Peregrine Farm News Vol. 17 #22, 6/17/20

What’s been going on! 

Just when you thought the weather this year couldn’t get any crazier we set a new record for the lowest high temperature at Raleigh of 61 degrees.  All this rain, no sun, cool temperatures make it really hard for warm season crops like tomatoes to grow and ripen.

Traditionally the second week of early tomato season we pick twice as many as the first week.  Monday, in between the rain showers, I managed to pick a few more pounds than last Monday but certainly not double and I am not optimistic about how tomorrows harvest will go.  One saving grace is that all the tomatoes are under cover, to try and grow tomatoes outside in these conditions is disheartening at the least, disaster mostly.  We grew all our tomatoes in the open for 20 years and once we moved indoors 20 years ago we never looked back. With climate change intensifying the weather extremes it will only get crazier.

A few people say that the indoor tomatoes don’t have the flavor that field grown ones do, that they need to struggle a little like wine grapes to develop the most flavor.  I disagree.  Taste in tomatoes is partly variety, partly plant size (the amount of foliage) and partly the soil they are grown in and how they are watered.  The worst examples are the Florida winter field grown tomatoes which are small plants, raised in very sandy soils with terrible genetics, they have no flavor. Second are some of the greenhouse tomatoes grown in bags of “substrate” (not soil), irrigated and feed with synthetic nutrients, under low light conditions.  Some of them at least have some better taste genetics bred in.

Most tomatoes grown under high tunnels by small farmers are grown just like field tomatoes, in the same rich organic soil as the field just with a layer of plastic over them to protect them from early season cold and excessive moisture.  The most flavor comes from a variety with good flavor genes, a large plant with good foliage to photosynthesize lots of sugars and other compounds that go into the fruit, a good balanced soil to provide the right nutrients and careful irrigation.  Too much water washes out the flavor, just like in melons.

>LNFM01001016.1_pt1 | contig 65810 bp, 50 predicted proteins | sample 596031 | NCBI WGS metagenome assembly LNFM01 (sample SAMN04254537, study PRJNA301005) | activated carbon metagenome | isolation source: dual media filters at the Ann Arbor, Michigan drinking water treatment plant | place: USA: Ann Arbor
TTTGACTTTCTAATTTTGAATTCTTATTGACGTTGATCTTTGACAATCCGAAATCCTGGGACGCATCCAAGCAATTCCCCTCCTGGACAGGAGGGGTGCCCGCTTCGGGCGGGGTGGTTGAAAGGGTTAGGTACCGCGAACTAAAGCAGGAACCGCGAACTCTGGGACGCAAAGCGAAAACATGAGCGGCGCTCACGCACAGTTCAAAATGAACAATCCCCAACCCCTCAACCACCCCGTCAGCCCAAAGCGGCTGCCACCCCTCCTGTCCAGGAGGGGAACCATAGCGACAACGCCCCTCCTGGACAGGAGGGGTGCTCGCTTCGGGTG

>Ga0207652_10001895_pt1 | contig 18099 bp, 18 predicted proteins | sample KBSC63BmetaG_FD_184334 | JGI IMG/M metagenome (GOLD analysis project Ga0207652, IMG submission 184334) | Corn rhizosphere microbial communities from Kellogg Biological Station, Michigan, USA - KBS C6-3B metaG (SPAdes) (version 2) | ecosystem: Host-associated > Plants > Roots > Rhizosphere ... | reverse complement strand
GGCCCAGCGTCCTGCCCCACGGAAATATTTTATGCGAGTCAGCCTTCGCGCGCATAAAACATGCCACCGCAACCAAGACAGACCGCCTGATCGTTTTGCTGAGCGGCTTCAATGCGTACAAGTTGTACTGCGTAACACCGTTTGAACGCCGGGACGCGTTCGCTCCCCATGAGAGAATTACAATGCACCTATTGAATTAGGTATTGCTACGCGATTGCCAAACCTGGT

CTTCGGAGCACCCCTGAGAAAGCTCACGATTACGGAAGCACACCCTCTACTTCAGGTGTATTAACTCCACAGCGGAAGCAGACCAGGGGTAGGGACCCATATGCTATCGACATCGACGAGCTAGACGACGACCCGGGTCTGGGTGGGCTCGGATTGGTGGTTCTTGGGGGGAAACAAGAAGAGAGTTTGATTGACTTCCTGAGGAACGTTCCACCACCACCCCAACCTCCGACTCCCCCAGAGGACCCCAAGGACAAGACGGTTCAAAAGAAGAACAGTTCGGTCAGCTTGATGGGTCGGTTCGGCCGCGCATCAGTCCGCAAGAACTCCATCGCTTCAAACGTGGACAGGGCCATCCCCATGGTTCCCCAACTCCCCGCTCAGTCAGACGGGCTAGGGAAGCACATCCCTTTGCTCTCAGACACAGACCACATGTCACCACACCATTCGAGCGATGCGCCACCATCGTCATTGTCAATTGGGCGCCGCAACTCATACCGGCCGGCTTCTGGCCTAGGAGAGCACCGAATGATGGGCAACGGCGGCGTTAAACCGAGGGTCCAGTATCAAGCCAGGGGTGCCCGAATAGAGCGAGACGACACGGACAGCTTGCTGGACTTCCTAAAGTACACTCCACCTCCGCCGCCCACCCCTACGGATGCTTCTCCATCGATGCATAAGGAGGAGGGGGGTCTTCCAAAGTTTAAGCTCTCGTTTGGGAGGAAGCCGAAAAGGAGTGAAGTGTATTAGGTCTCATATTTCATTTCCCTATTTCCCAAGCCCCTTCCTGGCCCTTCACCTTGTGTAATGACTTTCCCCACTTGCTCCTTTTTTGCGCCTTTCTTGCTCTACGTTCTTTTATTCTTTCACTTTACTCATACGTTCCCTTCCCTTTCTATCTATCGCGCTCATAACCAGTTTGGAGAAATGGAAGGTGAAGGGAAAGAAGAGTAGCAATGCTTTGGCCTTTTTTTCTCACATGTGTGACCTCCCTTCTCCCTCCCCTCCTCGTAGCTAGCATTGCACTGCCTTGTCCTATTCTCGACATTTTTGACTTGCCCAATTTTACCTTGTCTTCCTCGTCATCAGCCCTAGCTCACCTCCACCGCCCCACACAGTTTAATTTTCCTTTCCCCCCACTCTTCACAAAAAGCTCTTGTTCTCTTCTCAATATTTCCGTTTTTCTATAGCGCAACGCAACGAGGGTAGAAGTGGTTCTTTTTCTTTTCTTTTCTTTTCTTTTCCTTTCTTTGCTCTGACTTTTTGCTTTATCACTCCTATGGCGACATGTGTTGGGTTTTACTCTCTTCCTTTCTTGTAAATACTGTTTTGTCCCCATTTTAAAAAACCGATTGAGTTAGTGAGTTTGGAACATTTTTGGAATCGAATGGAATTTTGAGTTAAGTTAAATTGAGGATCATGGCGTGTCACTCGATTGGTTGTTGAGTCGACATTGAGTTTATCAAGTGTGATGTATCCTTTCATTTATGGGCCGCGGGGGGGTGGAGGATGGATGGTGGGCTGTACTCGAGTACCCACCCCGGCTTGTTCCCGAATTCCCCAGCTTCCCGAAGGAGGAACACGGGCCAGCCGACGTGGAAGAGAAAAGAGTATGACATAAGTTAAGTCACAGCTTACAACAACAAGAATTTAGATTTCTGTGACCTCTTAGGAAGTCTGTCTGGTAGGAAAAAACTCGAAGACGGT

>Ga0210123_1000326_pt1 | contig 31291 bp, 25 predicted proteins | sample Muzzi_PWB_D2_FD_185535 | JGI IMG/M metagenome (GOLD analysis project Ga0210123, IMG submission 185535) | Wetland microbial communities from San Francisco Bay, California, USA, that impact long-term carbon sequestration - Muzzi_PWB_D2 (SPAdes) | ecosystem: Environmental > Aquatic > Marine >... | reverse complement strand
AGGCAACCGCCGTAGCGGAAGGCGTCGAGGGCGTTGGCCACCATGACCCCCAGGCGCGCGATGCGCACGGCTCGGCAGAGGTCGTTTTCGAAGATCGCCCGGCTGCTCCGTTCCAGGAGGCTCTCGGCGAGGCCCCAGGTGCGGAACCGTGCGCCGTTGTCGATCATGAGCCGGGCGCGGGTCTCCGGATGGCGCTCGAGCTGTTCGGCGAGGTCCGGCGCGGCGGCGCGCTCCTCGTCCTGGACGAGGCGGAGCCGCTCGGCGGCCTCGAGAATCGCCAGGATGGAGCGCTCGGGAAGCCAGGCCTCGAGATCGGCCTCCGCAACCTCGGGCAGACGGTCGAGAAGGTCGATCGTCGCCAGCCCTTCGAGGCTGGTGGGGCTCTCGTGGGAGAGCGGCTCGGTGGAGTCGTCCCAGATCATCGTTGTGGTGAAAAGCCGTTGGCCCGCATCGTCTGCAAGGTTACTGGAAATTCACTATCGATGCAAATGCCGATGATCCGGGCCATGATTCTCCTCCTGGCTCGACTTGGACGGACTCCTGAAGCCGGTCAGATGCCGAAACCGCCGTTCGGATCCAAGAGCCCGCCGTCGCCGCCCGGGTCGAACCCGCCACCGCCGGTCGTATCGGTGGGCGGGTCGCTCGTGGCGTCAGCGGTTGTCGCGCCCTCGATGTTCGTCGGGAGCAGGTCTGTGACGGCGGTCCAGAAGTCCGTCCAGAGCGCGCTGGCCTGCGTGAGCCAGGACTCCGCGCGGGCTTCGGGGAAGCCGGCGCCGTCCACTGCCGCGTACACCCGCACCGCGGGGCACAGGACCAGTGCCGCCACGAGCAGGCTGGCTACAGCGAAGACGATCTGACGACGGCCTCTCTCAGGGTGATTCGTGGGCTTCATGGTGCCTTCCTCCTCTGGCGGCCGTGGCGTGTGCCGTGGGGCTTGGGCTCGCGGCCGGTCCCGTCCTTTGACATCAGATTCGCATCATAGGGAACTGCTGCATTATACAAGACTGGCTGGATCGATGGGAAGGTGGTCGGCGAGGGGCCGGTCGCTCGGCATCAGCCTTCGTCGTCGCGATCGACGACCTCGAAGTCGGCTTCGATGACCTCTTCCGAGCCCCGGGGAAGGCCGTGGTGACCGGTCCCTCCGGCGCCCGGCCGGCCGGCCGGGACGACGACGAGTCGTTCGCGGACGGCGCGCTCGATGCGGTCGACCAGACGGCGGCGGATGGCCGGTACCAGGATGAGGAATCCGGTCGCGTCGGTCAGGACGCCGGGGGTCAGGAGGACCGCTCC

We spend a lot of time on managing our great soil with cover crops, compost and minerals, have spent years trialing and choosing the most flavorful varieties and most importantly are very careful in how much irrigation water we give them- especially when ripening.  What we really need now is some sun and warmer temperatures!

To update our fundraising to contribute to Campaign Zero to help end police violence in America, we had another impressive week helped with more large donations from Ellie and Jim, Karen, Lydia and others.  The total for the month is now at $702.  Thank you all!

Picture of the week

P1050593Even this lone sunflower can’t brighten this gray week.

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